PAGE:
Diaphragmatic breathing increases fuel energy production, awareness and mindfulness, it reduces tension and anxiety, strengthens the immune system, improves digestive function, lowers blood pressure, and increases metabolism, aiding in both digestion and weight loss.
What are the factors for success in HIT?
- Focus – Maintaining an attentive focus will help you work through the physical discomfort and complete perfect weightlifting repetitions.
- Calm – Remaining calm helps you release the mental anxiety that sometimes occurs during extreme exertion.
- Consistency – This is less about lifting as much weight as you can for as many repetitions as you can; rather, it’s about perfecting your form, a steady, slow speed, and proper diaphragmatic breathing.
- Logical Thinking – It’s helpful to understand the science and results which support the efficacy of HIT.
- Determination – Finally, we encourage you to maintain the determination of a champion athlete! This means staying committed to your appointments, working as hard as you can during your workout and focusing on a healthy diet and lifestyle outside of the studio.
Finally, it’s about making great health and ideal fitness a routine part of your life!
Is this workout safe for out of shape, older adults?
The fast answer is yes! In many cases it should be the only way older adults engage in high intensity exercise. That is because our super slow lifting speeds, watchful eyes, and special equipment won’t exacerbate any pre-existing injuries.
Also, the older we get, the faster we lose muscle, which leads to falls, injuries, digestive disruptions, joint problems, and loss of bone density. The key to preventing all these issues is engaging in a safe, intense strength-training program.
Is it safe to do HIT with an old injury?
There is no a one-size-fits-all answer. The type, severity and time-frame of an injury all play a part in how to best develop a plan. But typically, the answer is yes!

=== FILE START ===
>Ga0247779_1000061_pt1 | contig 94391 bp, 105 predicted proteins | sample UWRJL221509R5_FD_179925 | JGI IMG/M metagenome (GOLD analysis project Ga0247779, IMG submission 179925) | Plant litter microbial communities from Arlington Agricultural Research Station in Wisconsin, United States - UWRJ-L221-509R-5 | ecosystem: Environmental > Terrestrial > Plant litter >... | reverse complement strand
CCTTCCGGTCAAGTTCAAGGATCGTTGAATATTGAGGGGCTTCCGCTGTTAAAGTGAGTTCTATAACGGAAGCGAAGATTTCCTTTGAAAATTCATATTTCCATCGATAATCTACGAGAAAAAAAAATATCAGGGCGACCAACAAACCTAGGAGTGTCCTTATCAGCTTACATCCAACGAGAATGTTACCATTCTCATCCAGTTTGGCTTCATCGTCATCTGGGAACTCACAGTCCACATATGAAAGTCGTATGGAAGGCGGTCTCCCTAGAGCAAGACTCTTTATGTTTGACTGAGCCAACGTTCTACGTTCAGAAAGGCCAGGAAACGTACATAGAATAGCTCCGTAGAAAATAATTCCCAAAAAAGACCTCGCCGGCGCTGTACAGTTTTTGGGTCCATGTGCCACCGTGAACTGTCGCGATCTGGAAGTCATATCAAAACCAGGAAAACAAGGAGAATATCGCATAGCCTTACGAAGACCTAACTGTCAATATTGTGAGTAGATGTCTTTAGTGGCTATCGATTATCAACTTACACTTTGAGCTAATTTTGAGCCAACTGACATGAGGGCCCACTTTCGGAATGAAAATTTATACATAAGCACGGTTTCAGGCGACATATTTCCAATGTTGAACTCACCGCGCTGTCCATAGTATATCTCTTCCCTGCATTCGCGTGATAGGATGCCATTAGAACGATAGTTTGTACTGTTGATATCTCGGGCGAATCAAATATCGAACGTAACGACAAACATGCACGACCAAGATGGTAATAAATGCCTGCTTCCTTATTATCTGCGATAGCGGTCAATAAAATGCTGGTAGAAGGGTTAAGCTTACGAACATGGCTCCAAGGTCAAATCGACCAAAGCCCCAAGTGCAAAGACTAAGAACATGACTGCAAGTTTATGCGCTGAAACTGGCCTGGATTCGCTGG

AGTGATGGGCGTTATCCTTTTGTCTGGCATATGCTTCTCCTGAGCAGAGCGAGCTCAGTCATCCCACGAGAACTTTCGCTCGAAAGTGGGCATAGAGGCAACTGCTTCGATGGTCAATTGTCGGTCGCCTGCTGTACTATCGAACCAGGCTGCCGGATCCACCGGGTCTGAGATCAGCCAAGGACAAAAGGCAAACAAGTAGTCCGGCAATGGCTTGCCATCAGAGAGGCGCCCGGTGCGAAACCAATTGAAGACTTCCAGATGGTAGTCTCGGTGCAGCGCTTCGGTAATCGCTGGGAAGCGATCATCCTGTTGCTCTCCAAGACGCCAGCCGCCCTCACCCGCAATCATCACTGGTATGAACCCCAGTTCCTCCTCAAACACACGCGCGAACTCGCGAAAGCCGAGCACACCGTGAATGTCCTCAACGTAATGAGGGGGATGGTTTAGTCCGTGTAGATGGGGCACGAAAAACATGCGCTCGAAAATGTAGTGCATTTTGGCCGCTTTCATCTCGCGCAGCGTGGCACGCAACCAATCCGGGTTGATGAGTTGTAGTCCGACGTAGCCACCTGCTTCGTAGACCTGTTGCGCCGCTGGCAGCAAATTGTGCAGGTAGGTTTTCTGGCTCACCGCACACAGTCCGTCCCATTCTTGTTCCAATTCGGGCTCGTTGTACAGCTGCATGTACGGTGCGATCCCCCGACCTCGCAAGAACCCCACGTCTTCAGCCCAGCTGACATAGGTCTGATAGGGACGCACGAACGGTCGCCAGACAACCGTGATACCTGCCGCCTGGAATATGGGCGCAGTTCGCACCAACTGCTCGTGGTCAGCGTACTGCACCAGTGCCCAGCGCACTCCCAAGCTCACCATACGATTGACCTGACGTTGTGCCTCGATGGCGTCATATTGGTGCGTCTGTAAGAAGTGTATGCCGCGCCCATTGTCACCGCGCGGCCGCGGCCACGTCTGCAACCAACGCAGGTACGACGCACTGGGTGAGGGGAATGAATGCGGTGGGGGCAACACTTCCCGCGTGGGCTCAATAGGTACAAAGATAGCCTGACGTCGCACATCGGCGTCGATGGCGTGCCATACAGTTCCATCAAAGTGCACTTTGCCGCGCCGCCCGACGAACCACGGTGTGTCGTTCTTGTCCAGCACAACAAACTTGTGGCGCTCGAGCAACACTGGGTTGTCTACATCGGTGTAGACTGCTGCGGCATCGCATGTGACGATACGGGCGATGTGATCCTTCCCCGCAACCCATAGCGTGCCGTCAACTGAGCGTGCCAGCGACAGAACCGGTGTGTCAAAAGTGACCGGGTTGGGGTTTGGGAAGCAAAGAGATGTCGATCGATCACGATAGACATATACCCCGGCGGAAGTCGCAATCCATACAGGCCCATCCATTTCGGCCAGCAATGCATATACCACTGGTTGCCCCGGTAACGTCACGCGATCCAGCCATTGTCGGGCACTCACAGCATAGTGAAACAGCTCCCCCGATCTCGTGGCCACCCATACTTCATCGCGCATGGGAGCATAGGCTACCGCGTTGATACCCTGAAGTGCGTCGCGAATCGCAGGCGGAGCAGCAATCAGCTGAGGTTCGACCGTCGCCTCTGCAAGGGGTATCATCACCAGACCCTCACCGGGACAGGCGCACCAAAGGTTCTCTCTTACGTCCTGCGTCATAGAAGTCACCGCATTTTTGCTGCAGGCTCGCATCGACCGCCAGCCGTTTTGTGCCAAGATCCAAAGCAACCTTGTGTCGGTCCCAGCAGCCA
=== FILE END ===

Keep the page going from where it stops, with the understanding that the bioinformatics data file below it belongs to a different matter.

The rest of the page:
HIT is not only safe it is often beneficial. In HIT, the slower pace ensures less force, force is arguably the biggest cause of weightlifting injury.
Additionally, HIT machines are retrofitted with cams that are unique to each machine to ensure weight is heaviest where the muscles are strongest and lightest where the muscles are weakest. Also, HIT machines are adjustable so we customize equipment to safely accommodate your range of motion.
Isn't stretching important?
While conventional wisdom tells us stretching is important, there is no credible scientific evidence to support the theory that stretching prevents or protects against injury. In fact, the opposite may be true.
Stretching, especially before exercise, can increase susceptibility to injury because the function of connective tissue is to stabilize a joint. After stretching, the connective tissue does not immediately return to its original length hence stretching can actually increase the chance of injury.
Most importantly, in HIT, we stretch our muscles to the degree necessary for a healthy range of motion. The excessive ranges of joint motion we commonly see in gymnasts and dancers are far from desirable for the typical person. Why? It’s this extreme flexibility which can lead to joint laxity and problems in joint stability.
Stretching to achieve flexibility can also cause injury just in the process of stretching. In fact, the term “muscular flexibility” is a bit of a contradiction: joints flex, muscles contract. While joint flexibility is desirable, certain joints like the ball and socket joints in our hip and shoulder can stretch beyond what is considered normal – this is known as hyperextension.
When a muscle contracts, the opposite muscle stretches. This is sufficient to keep our joints flexible enough for normal everyday tasks. If we engage in a sudden, abrupt activity such as a sprint or jump, sudden changes in force can create a potential for injury.
HIT focuses on stretching the muscles and joints to their natural limits—while under load and in a slow, controlled movement. This ensures safety, and negates the need for stretching.
What types of foods should I be eating?
A simple rule of thumb is to only eat real foods. That means quality proteins found in grass-fed beef, free-range chicken and eggs, wild-caught seafood, quality fats, and whole milk from grass-fed cows.
These proteins serve as the foundations we rely on to build muscle and increase strength. Equally important are leafy greens like spinach and non-starchy vegetables high in fiber like broccoli and cauliflower.
Sugar and sweets are tough to stay away from, but consuming less than 50 grams of sugar each day is a good rule to adopt, but be careful: you’ll be surprised where sugar hides! For example, try to limit your fruit intake; although fruit contains “natural sugars,” it can affect your overall metabolism if you are eating too much.
Junk food and white/starchy carbs count as sugar. Try to abstain from drinking alcohol (or limit it to a cheat day). What is a cheat day, you ask? To reduce cravings and to allow yourself the best chances for success, allow yourself a cheat day once each week – essentially eating healthy 85% of the time.